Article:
There seems to be an unbridgeable gap between the richness of Orthodox tradition regarding “prayer of the heart” and the poor prayer that is part of our personal experience. Prayer of the heart requires “hesychia,” a deep inner stillness that permits us to hear “the still small voice of God.” Is that really within our reach today, given the conditions of stress, overwork and dispersion that so mark our daily life?
Most of traditional hesychast teaching was formulated by ascetic elders and transmitted to younger monks. It is a tradition developed in the monastery and aimed principally at monastic life. Its roots, however, go back to the New Testament and to Jesus’ own teaching and experience.
Frequently the Gospels show Jesus separating Himself for a while in order to pray to His Father in secret. Then to His prayer there is joined that of others, persons who supplicate either Him or God the Father for mercy and forgiveness. “Jesus, Son of David, have mercy on me!” cries the blind beggar Bartimaeus (Mk 10:47). In Jesus’ parable of the Publican and the Pharisee (Lk 18:9ff), the publican or tax collector cries from the depths of his misery, “O God, have mercy on me, a sinner!” Gradually, appeals such as these gave rise to the familiar formula of the Jesus Prayer, “Lord Jesus Christ, Son of God, have mercy on me, a sinner.”
Throughout history, and perhaps especially in our own day, this prayer or some variant of it has served as the cornerstone of the prayer and worship of laypersons as well as monastics. Hesychasm, in other words, is not the product of a medieval controversy between Athonite monks and Latin theologians, as some have argued. It is an ancient yet living tradition that anyone, with proper spiritual guidance, can seek to internalize and experience as a primary means for creating and maintaining a deep, personal and unbroken communion with God.
“Let the remembrance of Jesus [that is, the Jesus Prayer] be present with each breath,” St John of Sinai urges his monks, “and then you will know the value of solitude.” St Hesychios the Priest, recalling these words of St John, adds, “Lash the enemy with the name of Jesus and, as a certain wise man has said, let the name of Jesus adhere to your breath, and then you will know the blessings of stillness.”
Those blessings have been admirably described by Nikitas Stithatos in his treatise entitled “On the Inner Nature of Things.”
Stillness is an undisturbed state of the intellect, the calm of a free and joyful
soul, the tranquil unwavering stability of the heart in God, the contemplation
of light, the knowledge of the mysteries of God, consciousness of wisdom by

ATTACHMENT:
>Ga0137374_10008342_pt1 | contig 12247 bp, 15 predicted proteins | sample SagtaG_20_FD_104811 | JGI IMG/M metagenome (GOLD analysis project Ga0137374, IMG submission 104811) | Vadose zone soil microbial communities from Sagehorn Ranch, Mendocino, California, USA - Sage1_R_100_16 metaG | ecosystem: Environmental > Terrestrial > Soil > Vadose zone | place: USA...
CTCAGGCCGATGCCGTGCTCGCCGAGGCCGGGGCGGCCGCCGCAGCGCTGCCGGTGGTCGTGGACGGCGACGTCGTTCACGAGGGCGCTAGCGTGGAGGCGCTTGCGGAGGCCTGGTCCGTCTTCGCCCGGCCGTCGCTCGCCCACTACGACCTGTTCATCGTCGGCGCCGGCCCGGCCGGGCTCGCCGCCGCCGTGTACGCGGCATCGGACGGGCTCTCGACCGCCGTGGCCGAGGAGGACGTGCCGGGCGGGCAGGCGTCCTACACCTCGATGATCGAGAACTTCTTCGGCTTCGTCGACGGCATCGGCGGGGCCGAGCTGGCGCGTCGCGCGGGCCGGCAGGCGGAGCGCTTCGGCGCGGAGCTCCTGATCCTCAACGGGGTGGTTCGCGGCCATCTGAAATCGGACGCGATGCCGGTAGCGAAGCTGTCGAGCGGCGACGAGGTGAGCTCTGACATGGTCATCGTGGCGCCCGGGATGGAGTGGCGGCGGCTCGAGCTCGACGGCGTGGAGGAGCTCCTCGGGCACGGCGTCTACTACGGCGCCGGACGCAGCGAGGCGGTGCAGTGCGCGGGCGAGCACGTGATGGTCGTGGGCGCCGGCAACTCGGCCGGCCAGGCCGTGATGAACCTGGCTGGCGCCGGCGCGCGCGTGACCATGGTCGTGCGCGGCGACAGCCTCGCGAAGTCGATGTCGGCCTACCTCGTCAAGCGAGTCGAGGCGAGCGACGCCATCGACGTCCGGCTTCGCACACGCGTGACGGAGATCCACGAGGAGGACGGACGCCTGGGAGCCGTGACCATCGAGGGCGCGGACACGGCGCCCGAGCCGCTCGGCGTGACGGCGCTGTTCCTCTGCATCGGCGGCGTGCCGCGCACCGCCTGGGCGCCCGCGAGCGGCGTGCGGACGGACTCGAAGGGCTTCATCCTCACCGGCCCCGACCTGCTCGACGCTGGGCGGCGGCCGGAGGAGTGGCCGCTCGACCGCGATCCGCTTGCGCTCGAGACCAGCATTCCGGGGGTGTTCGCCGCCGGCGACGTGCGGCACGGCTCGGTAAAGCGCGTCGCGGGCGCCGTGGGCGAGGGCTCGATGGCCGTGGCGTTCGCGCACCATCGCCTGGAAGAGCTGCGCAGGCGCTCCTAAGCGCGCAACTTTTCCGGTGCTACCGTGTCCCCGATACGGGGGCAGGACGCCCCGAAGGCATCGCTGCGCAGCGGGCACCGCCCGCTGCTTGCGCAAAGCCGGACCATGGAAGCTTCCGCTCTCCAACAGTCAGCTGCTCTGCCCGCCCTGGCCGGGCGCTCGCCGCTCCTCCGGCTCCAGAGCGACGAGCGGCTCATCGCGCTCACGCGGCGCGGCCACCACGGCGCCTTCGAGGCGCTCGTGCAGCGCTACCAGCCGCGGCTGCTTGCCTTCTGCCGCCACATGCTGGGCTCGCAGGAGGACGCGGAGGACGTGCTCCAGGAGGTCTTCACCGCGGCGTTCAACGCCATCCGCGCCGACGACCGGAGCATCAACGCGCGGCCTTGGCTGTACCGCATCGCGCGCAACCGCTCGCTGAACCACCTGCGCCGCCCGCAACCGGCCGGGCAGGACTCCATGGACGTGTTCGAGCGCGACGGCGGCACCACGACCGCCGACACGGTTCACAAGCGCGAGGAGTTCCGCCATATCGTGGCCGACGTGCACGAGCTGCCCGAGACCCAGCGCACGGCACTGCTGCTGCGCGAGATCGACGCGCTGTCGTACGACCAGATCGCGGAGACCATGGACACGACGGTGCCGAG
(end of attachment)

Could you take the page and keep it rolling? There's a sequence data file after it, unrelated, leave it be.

virtue of a pure mind, the abyss of divine intellections, the rapture of the intellect,
intercourse with God, and unsleeping watchfulness, spiritual prayer, untroubled
repose in the midst of great hardship and, finally, solidarity and union with God.
Where do these glimpses into the hesychast tradition lead us? Is it really possible for us today, as monastics, clergy or lay people, to acquire the gift of ceaseless prayer, to sound the depths and scale the heights of “pure prayer”?
If we consider the lives of holy people such as St Silouan of Mount Athos, or Father Arseny (Streltzov) of the Soviet gulag, or countless lay men and women who make at least occasional use of the Jesus Prayer, the answer can only be that to a certain degree (that God alone determines) the possibility exists, at least to those who seek it fervently and with a profound longing.
In its purest form, certainly, it is not accessible to everyone. We know very well that many saints labored and prayed for years without ever being granted the gift of prayer that roots itself in the depths of the heart. And only a very few have ever known the grace and the ineffable joy of “pure prayer,” in which the nous (the spiritual intellect) itself is transcended and the soul dwells with joyous ecstasy in perfect communion with God.
“He who has not transcended himself,” St Maximus the Confessor holds, “and has not transcended all that is in any way subject to intellection, and has not come to abide in the silence beyond intellection, cannot be entirely free from change,” that is, cannot enjoy perfect and unending stillness in blissful union with God.
Intellection, the faculty of the nous that allows it to apprehend spiritual realities directly, must itself be surpassed. Where this occurs, there a person comes to experience “the sound of sheer silence,” the “silence beyond intellection” that enables one’s entire being to be flooded with that perfect divine love which is the very being and life of the triune God.
For those of us who will never attain to such heights, there is still abundant hope and an abundant promise. Any one of us, if we desire it enough to pray for it without ceasing, can acquire some measure of the gift of silence that leads to stillness. And with that gift we acquire ears to hear the voice of God that speaks to us in the silence of our heart.
The Ladder of Divine Ascent, Step 27.61 (tr. Lazarus Moore, London 1959, p. 246).
“On Watchfulness,” in The Philokalia 1, p. 179.
The Philokalia 4 (London: Faber & Faber 1995), p. 125.
“First Century on Theology,” in The Philokalia 2 (London: Faber & Faber 1981), p. 131.